The Sunken Rose Garden lies adjacent to the west of the Parterre Garden, reached from the west end of the east/west cross path down a flight of stone and tile steps, and also from the south-west corner of the Parterre Garden. This square compartment, laid out geometrically by Lutyens during the second phase of building c 1912, is surrounded by clipped yew hedges, with, at the centre, an octagonal pool containing a stone-edged island planted with lavender. Rose beds encircle the pool, with a brick and stone path around their outer perimeter and beyond this, fitted into the corners of the square, four stepped, stone platforms. The platforms are flanked by brick planters containing further rose bushes, the upper platforms formerly having held wooden benches designed by Lutyens. Parallel to the Rose Garden, to the north, lies a narrow, yew-hedged grass walk directing views from the west-facing balcony of the house to a stone pond, set into stone paving, lying 50m west at the edge of the garden. To the north of this walk lies a small orchard, and to the west of the Sunken Rose Garden a swimming pool, enclosed by clipped yew hedges. To the south an informal lawn, planted with shrub beds, extends down the west side of the walled garden.
KITCHEN GARDEN The square, 0.5ha, brick-walled kitchen garden (Lutyens c 1906, listed grade II) lies c 90m south of the house, largely forming the south boundary of the ornamental garden. The main entrance to the enclosure, set into the centre of the north wall, is aligned on the central axis running south from the Parterre Garden. A set of broad, semicircular stone steps leads up from the south side of the adjacent lawn to a green-painted door (in similar style to that at the main entrance off the lane) set into the brick wall, close to a mature lime tree. A second doorway from the ornamental garden stands at the east end of the north wall, giving access to a path running down the east side of the garden. Further doorways are set into the west and south walls. The ground is largely laid to pasture, with a flower border along the east wall, bounded to the west by the present main path leading south to a range of glasshouses lying against the outer side of the south wall, and associated buildings standing close by. A low range of bothies is built against the outer side of the east wall. South of the walled garden lies a paddock and Lutyens' South Cottages (Lutyens c 1912, listed grade II).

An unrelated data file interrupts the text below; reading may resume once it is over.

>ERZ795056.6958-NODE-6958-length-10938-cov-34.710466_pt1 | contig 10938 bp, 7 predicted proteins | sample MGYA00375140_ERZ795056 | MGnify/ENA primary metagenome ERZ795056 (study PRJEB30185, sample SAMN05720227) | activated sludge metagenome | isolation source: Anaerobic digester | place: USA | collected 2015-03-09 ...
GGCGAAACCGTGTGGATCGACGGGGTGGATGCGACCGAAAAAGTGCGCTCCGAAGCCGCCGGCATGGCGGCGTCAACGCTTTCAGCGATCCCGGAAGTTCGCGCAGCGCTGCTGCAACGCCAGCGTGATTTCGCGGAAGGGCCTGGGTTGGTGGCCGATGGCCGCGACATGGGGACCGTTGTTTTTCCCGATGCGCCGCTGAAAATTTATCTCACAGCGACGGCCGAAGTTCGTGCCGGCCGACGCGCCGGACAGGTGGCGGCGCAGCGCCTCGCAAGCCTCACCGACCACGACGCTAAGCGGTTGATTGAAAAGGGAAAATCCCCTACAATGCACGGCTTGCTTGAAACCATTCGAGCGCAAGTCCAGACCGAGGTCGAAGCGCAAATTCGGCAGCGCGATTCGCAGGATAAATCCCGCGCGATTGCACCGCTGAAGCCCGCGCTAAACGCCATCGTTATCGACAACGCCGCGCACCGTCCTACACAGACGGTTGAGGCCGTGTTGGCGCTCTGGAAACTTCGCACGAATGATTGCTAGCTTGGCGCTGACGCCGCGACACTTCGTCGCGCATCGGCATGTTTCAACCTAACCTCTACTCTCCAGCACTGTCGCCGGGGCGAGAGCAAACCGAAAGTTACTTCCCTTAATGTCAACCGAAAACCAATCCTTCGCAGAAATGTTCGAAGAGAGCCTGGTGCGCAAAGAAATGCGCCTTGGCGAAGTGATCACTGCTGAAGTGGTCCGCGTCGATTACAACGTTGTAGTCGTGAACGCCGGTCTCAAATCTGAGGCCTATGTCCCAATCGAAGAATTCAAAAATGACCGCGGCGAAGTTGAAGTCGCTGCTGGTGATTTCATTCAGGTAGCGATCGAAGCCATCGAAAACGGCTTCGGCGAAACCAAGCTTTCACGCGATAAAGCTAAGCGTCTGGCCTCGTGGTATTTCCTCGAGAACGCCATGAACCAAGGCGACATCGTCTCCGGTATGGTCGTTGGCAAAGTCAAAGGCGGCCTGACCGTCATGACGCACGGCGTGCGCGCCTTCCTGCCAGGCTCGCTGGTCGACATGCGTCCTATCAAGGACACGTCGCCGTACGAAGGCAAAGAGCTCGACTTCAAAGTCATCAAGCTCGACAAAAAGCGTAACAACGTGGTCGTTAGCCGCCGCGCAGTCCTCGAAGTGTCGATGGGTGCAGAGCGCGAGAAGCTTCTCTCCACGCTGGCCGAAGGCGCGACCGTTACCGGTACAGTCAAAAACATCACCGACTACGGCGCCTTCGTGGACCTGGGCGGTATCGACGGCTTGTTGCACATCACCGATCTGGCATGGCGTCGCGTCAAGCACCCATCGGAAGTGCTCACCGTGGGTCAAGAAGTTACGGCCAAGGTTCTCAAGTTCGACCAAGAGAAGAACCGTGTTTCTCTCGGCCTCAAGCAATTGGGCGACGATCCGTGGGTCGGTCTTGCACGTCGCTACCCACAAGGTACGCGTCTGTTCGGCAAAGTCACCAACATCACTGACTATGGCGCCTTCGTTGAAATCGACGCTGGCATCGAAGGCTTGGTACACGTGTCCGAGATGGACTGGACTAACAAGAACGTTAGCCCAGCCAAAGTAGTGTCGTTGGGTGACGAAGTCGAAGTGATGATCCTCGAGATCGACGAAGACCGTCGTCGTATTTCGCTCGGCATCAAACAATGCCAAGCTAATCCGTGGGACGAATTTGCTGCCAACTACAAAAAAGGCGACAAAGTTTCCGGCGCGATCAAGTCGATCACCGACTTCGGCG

L Weaver, Houses and gardens by E L Lutyens (1913), pp 275-83 Country Life, 52 (28 January 1922), pp 112-19; (4 February 1922), pp 146-53; 157 (15 May 1975), pp 1230-2 N Pevsner, The Buildings of England: Berkshire (1966), pp 231-2 J Brown, Gardens of a Golden Afternoon (1982), pp 93-5, col pls 13-16 J Brown, Sir Edwin Lutyens and Miss Jekyll at Folly Farm, (leaflet 1984) J Brown, The English Garden in our Time (1986), pp 64-6
Maps OS 6" to 1 mile: 2nd edition published 1913 OS 25" to 1 mile: 2nd edition published 1913
Archival items Copies of Jekyll's planting plans are held on microfiche at the National Monuments Record (originals held at Reef Point, USA). Sale particulars, 1920 (Reading Local Studies Library)
Description written: May 1998 Register Inspector: SR Edited: March 2000
The contents of this record have been generated from a legacy data system.
- Legacy System number:
- Legacy System:
- Parks and Gardens
This garden or other land is registered under the Historic Buildings and Ancient Monuments Act 1953 within the Register of Historic Parks and Gardens by Historic England for its special historic interest.
End of official listing